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August 25, 2003

Deaf postal worker alleges Denver managers did not accommodate his disability

From: KUSA, CO - Aug 25, 2003

posted by Web Producer Jeannie Piper

DENVER (AP) - A deaf mail handler filed a federal lawsuit Monday against the U.S. Postal Service, saying managers did not provide reasonable accommodations for deaf workers.

James Gralund worked for the postal service in Denver for almost 22 years. He alleges managers did not provide interpreters during meetings, closed-captioned training videos or other reasonable accommodations.

The practices violate the Americas with Disabilities Act, the suit says.

Al DeSarro, western regional spokesman for the U.S. Postal Service, said he could not comment on the case but said the agency has many deaf employees.

"I think we're pretty pro-active in regards to our training and interaction with employees that are deaf," DeSarro said. "I think this Colorado district has one of the better hiring rates and amounts of employees that are deaf."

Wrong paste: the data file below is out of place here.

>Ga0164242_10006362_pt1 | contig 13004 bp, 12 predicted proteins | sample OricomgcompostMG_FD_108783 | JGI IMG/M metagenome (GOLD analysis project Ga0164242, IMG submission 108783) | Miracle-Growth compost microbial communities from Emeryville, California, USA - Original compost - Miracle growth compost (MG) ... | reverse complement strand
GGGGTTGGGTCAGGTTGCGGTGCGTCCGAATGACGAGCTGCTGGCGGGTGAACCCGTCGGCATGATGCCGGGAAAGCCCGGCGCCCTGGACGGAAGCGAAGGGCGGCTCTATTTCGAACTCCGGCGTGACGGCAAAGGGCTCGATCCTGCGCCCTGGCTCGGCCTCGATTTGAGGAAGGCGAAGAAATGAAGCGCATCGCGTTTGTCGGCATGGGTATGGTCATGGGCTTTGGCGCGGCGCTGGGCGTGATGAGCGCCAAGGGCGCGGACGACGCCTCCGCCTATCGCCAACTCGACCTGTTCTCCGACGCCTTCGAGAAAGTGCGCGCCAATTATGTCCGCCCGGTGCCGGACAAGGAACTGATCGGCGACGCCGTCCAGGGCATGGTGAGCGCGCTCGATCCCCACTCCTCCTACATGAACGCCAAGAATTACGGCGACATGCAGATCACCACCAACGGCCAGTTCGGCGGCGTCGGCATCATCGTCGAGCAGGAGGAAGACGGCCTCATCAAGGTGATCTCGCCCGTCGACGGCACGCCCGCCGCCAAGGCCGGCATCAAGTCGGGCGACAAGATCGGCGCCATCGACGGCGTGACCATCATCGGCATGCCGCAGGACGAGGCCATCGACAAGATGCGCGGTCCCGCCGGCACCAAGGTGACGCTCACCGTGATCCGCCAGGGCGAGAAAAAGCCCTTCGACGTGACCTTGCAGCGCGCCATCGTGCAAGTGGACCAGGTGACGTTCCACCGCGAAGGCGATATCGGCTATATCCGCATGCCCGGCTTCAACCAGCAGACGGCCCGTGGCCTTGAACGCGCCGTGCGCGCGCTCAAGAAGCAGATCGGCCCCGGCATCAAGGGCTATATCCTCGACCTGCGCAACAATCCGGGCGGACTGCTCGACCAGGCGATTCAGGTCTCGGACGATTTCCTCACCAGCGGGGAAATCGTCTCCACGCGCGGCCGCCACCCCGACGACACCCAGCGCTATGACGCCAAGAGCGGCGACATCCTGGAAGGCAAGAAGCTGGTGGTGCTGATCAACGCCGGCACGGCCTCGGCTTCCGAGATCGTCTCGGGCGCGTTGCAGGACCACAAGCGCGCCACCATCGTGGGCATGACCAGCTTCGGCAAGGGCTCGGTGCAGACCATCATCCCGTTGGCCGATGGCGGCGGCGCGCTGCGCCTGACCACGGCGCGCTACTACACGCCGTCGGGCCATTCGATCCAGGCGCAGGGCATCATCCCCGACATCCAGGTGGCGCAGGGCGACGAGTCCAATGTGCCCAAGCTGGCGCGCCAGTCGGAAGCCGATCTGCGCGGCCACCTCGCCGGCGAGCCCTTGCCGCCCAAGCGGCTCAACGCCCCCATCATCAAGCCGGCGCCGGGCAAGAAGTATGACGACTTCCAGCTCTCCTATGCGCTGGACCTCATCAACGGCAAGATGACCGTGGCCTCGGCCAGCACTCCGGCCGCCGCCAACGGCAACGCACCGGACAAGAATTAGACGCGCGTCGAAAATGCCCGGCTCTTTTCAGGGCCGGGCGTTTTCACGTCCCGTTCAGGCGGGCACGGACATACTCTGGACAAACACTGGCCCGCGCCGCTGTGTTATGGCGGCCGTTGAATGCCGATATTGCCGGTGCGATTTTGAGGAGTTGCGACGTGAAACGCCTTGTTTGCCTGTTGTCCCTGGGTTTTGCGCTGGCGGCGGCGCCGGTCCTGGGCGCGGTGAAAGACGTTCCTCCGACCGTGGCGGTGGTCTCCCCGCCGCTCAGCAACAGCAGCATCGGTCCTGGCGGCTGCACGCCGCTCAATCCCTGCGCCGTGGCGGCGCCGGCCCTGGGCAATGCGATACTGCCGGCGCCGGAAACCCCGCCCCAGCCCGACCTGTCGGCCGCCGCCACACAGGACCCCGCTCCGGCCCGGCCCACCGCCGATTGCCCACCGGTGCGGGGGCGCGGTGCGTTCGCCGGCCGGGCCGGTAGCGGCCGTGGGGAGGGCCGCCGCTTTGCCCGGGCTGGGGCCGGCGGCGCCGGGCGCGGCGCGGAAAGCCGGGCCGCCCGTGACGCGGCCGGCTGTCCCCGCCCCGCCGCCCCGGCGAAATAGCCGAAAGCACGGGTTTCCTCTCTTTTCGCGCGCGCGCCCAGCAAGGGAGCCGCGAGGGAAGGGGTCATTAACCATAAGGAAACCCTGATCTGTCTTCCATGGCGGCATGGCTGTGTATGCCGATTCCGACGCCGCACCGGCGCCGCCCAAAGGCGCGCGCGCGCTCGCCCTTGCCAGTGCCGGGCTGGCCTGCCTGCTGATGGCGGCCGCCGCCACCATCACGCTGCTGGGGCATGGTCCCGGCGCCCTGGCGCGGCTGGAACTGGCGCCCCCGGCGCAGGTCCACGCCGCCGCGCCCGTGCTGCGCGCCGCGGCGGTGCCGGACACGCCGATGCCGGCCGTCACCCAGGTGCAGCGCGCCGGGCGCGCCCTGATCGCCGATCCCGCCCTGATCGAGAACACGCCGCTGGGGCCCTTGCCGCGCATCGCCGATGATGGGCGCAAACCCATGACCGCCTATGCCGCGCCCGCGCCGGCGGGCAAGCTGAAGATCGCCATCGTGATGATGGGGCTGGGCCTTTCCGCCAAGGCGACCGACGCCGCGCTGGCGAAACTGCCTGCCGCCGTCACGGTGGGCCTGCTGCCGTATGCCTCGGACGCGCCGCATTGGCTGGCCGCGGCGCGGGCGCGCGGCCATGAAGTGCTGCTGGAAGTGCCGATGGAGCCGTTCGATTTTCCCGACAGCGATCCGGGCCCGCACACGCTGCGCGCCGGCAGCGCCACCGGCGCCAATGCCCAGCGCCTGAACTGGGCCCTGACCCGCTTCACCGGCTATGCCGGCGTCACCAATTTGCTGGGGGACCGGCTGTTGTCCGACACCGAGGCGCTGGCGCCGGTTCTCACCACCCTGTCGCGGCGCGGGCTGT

According to the suit, Gralund and other deaf workers were often excluded from meetings because a sign language interpreter was not provided. Training videos were not closed captioned, which compounded Gralund's inability to advance professionally, the lawsuit said.

The suit also alleges Gralund did not have access to a phone equipped with a telecommunications device for the deaf.

Gralund filed grievances with the postal service and with the U.S. Equal Employment Opportunity Commission, but practices were not changed, the suit says.

The suit seeks unspecified damages and asks that the alleged discrimination be rectified.

(Copyright 2003 by the Associated Press. All Rights Reserved)